"Generation Unbound: Drifting into Sex and Parenthood" is an important and comprehensive expose of how unplanned parenthood in the lives of the "drifters" (low income/poor) severely limits economic success and opportunity. Half of all US births to unmarried young adults are unplanned. Sociologist Isabel V. Sawhill examines these startling trends without judgment, as she draws a comparison to the "planners" college educated adults, who establish their careers before marriage, marry within their c "Generation Unbound: Drifting into Sex and Parenthood" is an important and comprehensive expose of how unplanned parenthood in the lives of the "drifters" (low income/poor) severely limits economic success and opportunity. Half of all US births to unmarried young adults are unplanned. Sociologist Isabel V. Sawhill examines these startling trends without judgment, as she draws a comparison to the "planners" college educated adults, who establish their careers before marriage, marry within their class, their children are carefully planned, their divorce rate low. These "planner" families reach a level of stability and economic prosperity not experienced by the "drifters". With decades of research available to support her findings, Sawhill discusses the cultural acceptance of the "hook-up culture" recreational sex; also unwed parenthood- the taboo and stigma against this from the 1950's-1960's where sexual relationships led to commitment and marriage. Single parent families represented only 7% of the population in 1950 and increased to 32% in 2013. Ambitious college students focus on their education first, followed by established employment, marriage and children. The "hook-up" culture clearly benefits men the most, (affecting college, middle class, and lower income people) also multiple partnered relationships where single parenthood (and the children born of these unions) are the norm and culturally accepted, without the stability of marriage. Economic prospects for men and women with only a high school education/GED are limited to low wage work typically in the service economy. This has particularly reduced the pool of marriageable men, especially with the rates of male incarceration factored in. Men have lost their traditional status and authoritative place in society as women have asserted theirs. These cultural shifts began in the 1960’s, as women left their traditional place as homemakers and entered the work force. Children of single unmarried mothers (without a college education) are likely to be poor, the disadvantages of these children are well documented: from emotional, behavioral and physical problems, to lower academic test scores and need for special education services. Boys are more adversely affected than girls, presumably by the loss of a father role model in the home. Researchers have noted the instability of unmarried low income families: It is astonishing that 23% of the unmarried mothers had children by 2 different fathers, 16% by three different fathers, and 8% by four or more different fathers. Even if a mother didn’t have additional children, a full 78% of children born in unmarried households experienced a major change in their home by age 5. These homes are increasingly stressful, with harsher authoritative parenting styles, and less time for child educational and learning opportunities. Co-habiting couples spend less time and resources on their children compared to married parents. Some children may be upset that a “social” father is expected to replace a “biological” father. In many cases, these children do not have a stable consistent relationship with absent fathers, others have no relationship. In his book: “Fatherless America” (1995) David Blankenhorn identifies this as “our most urgent social problem.” It is unlikely marriage levels will return to the peak of the 1970's. However, without the support of the greater community and improvement of public policies in all forms of education, employment, health care, child care subsidies, families will be unable to thrive, they need and require assistance- especially single parents. The US is far behind other developed countries in supporting family-friendly government policies, and this must change if we are to compete effectively in the global economy. Education and promotion for responsible family planning must be a given higher priority, increased awareness is needed to ensure the best outcome for all families. Isabel V. Sawhill has authored landmark research on divorce studies. She serves as the co-director of the Center on Children and Families, also the Board President of the National Campaign to Prevent Teen and Unplanned Pregnancy. Also the co-author of “Creating an Opportunity Society” (2009). Many thanks and much appreciation for the ARC of “Generation Unbound” (2014) for the purpose of this review.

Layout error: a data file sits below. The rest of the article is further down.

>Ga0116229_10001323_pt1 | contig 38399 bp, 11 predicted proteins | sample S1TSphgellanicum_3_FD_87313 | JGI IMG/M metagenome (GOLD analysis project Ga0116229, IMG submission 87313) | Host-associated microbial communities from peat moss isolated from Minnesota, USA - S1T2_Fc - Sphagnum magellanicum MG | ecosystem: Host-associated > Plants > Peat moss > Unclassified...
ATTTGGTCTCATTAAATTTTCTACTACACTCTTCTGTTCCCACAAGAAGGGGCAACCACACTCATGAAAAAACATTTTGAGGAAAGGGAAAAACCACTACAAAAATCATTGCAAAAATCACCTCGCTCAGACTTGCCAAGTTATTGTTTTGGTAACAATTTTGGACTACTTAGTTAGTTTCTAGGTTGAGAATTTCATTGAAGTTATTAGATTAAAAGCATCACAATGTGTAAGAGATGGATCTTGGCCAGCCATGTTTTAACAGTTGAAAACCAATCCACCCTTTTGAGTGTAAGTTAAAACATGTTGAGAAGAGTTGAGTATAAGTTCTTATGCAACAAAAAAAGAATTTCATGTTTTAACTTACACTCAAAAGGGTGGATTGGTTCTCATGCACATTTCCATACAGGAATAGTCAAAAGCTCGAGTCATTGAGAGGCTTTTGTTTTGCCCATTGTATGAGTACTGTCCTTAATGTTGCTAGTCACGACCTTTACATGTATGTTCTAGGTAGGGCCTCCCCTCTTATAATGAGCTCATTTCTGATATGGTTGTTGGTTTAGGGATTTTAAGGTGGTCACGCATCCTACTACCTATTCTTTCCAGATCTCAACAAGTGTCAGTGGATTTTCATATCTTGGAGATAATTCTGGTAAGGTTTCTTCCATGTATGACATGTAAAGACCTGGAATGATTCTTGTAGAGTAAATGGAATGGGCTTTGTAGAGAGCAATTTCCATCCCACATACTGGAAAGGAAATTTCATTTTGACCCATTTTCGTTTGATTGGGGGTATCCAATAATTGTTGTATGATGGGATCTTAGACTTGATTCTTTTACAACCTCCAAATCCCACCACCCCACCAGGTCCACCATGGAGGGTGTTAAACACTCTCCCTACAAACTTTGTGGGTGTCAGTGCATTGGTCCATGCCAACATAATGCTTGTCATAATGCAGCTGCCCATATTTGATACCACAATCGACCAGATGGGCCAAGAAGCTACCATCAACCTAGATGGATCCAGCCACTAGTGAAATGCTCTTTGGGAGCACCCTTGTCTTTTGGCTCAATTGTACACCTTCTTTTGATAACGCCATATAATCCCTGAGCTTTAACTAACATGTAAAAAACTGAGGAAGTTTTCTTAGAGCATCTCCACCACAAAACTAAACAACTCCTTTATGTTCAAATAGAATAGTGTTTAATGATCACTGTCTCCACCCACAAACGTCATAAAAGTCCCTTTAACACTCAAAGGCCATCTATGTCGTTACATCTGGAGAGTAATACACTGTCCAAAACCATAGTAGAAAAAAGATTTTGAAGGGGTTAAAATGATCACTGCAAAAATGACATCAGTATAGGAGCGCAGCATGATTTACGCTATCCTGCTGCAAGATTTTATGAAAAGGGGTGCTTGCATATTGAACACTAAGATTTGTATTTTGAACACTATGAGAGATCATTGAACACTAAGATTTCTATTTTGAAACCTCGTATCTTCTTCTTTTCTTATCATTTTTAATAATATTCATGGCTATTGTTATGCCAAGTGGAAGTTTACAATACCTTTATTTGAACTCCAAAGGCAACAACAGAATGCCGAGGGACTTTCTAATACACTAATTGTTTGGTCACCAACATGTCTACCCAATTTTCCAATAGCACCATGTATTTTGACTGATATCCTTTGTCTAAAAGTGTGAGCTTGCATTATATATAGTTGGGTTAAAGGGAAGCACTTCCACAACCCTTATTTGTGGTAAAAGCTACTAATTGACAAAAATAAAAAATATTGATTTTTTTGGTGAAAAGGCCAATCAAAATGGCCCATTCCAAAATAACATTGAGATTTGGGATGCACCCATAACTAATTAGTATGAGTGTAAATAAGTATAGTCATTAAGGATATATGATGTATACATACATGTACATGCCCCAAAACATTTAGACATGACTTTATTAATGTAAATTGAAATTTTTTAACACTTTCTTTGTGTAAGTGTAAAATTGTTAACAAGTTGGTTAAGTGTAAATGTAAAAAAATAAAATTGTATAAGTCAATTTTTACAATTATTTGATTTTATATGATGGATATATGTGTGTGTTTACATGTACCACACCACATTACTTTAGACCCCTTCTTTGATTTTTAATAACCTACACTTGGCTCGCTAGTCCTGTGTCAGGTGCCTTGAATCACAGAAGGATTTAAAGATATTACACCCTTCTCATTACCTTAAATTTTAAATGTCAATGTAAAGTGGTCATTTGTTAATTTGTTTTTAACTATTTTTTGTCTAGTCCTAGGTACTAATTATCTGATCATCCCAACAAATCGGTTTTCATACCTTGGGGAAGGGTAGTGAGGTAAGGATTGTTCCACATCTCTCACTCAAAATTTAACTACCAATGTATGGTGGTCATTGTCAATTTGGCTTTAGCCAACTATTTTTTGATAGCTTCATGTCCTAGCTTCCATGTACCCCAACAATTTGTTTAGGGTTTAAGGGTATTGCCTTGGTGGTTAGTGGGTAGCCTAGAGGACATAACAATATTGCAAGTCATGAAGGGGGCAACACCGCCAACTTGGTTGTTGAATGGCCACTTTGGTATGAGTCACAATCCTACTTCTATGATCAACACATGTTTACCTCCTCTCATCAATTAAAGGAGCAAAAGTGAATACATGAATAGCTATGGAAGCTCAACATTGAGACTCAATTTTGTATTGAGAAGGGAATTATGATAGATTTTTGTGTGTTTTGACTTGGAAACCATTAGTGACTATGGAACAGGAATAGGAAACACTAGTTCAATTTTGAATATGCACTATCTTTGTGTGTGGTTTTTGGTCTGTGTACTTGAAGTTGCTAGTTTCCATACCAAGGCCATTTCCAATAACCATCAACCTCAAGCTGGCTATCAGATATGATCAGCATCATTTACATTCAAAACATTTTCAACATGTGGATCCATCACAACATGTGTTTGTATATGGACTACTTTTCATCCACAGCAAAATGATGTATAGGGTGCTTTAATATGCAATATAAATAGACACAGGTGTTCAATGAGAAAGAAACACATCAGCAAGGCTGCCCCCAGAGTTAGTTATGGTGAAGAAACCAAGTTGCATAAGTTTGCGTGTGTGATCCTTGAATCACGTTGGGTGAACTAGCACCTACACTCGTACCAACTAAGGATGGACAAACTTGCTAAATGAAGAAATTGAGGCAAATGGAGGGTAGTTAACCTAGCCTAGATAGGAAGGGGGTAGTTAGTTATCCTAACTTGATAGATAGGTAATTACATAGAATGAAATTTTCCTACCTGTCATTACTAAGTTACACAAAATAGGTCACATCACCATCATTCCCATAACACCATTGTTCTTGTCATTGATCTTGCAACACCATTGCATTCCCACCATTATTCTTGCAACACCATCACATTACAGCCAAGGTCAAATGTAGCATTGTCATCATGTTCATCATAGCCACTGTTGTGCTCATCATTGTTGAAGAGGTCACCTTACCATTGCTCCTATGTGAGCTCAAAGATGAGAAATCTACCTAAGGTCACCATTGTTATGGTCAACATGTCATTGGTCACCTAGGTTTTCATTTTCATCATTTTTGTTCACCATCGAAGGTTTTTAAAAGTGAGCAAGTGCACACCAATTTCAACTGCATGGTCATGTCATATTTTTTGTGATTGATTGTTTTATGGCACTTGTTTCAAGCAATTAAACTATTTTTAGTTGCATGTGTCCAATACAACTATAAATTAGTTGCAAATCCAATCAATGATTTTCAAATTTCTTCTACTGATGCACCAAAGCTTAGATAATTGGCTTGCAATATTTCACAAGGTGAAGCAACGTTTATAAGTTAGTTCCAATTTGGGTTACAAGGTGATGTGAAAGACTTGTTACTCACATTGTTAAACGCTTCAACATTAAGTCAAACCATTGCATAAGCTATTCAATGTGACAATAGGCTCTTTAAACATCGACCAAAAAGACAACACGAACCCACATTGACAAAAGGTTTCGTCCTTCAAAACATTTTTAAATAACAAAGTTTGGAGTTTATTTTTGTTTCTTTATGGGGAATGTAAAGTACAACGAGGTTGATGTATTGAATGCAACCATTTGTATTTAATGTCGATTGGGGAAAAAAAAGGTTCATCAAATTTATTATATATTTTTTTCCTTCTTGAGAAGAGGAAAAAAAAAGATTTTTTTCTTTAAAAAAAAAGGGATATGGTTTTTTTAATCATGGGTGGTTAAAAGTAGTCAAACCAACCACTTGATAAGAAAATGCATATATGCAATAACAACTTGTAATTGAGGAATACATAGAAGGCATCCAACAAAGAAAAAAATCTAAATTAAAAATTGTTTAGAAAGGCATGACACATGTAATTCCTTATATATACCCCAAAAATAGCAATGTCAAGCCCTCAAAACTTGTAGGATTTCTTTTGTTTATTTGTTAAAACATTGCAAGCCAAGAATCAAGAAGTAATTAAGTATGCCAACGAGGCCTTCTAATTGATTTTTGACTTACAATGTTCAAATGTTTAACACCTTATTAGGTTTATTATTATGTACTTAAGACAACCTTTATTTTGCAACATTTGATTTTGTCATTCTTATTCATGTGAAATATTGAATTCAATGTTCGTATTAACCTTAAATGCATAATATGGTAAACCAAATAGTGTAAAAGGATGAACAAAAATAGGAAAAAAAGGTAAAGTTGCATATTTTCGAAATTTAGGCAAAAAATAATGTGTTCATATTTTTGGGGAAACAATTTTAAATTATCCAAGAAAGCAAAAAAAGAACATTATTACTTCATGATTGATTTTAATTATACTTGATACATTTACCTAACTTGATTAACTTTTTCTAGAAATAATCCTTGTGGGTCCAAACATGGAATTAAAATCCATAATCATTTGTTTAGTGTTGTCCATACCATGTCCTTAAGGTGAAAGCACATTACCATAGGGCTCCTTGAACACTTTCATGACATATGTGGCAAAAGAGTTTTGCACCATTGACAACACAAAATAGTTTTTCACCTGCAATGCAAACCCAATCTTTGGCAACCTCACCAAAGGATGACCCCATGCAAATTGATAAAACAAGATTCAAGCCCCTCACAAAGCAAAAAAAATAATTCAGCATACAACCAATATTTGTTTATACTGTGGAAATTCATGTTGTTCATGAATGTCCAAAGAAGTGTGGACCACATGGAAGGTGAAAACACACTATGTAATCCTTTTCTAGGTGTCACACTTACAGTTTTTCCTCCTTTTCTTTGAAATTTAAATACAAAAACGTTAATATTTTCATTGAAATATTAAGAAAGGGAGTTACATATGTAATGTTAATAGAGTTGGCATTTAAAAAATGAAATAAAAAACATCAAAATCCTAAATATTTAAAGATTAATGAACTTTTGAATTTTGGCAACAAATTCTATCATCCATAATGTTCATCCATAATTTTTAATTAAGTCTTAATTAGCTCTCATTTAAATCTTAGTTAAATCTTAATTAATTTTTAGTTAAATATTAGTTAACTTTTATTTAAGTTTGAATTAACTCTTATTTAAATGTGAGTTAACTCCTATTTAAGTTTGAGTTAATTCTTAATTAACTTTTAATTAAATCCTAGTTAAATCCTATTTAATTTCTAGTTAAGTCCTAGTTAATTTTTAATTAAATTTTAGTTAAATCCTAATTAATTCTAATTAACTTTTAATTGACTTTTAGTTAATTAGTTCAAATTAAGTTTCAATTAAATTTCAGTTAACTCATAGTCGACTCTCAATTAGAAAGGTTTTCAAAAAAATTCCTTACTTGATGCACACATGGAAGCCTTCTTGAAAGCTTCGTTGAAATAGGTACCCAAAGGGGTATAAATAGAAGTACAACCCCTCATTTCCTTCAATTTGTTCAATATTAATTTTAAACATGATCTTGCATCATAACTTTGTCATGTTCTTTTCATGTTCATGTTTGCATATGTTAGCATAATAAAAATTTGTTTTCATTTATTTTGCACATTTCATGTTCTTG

5. 4 out of 5